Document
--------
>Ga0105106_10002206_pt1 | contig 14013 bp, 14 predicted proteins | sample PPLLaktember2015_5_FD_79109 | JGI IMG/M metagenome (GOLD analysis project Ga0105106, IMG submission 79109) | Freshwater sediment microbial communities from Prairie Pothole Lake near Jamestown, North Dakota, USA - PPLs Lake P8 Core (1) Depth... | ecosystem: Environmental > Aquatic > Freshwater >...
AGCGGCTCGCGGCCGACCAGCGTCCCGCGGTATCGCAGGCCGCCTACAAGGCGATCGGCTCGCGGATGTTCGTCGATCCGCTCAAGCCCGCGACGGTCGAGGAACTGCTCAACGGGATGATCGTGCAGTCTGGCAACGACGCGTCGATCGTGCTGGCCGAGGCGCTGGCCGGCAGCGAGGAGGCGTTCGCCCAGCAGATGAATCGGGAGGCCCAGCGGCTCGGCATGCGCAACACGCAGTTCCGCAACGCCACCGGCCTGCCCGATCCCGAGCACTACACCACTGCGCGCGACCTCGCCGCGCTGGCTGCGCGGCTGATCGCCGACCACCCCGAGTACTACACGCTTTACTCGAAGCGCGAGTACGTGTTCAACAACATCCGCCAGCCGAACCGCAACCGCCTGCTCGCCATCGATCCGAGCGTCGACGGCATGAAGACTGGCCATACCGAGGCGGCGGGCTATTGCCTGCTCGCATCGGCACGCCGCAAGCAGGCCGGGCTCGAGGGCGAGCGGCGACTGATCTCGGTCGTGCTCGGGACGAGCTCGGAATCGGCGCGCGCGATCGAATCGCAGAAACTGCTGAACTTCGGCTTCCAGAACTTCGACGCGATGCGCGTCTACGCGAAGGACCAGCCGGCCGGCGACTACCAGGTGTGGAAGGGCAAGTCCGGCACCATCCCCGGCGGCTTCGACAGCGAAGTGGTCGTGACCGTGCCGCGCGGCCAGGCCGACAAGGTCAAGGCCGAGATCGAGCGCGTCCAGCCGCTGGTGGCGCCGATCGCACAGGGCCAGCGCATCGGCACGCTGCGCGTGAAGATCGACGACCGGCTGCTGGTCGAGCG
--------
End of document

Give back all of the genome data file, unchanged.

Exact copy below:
>Ga0105106_10002206_pt1 | contig 14013 bp, 14 predicted proteins | sample PPLLaktember2015_5_FD_79109 | JGI IMG/M metagenome (GOLD analysis project Ga0105106, IMG submission 79109) | Freshwater sediment microbial communities from Prairie Pothole Lake near Jamestown, North Dakota, USA - PPLs Lake P8 Core (1) Depth... | ecosystem: Environmental > Aquatic > Freshwater >...
AGCGGCTCGCGGCCGACCAGCGTCCCGCGGTATCGCAGGCCGCCTACAAGGCGATCGGCTCGCGGATGTTCGTCGATCCGCTCAAGCCCGCGACGGTCGAGGAACTGCTCAACGGGATGATCGTGCAGTCTGGCAACGACGCGTCGATCGTGCTGGCCGAGGCGCTGGCCGGCAGCGAGGAGGCGTTCGCCCAGCAGATGAATCGGGAGGCCCAGCGGCTCGGCATGCGCAACACGCAGTTCCGCAACGCCACCGGCCTGCCCGATCCCGAGCACTACACCACTGCGCGCGACCTCGCCGCGCTGGCTGCGCGGCTGATCGCCGACCACCCCGAGTACTACACGCTTTACTCGAAGCGCGAGTACGTGTTCAACAACATCCGCCAGCCGAACCGCAACCGCCTGCTCGCCATCGATCCGAGCGTCGACGGCATGAAGACTGGCCATACCGAGGCGGCGGGCTATTGCCTGCTCGCATCGGCACGCCGCAAGCAGGCCGGGCTCGAGGGCGAGCGGCGACTGATCTCGGTCGTGCTCGGGACGAGCTCGGAATCGGCGCGCGCGATCGAATCGCAGAAACTGCTGAACTTCGGCTTCCAGAACTTCGACGCGATGCGCGTCTACGCGAAGGACCAGCCGGCCGGCGACTACCAGGTGTGGAAGGGCAAGTCCGGCACCATCCCCGGCGGCTTCGACAGCGAAGTGGTCGTGACCGTGCCGCGCGGCCAGGCCGACAAGGTCAAGGCCGAGATCGAGCGCGTCCAGCCGCTGGTGGCGCCGATCGCACAGGGCCAGCGCATCGGCACGCTGCGCGTGAAGATCGACGACCGGCTGCTGGTCGAGCG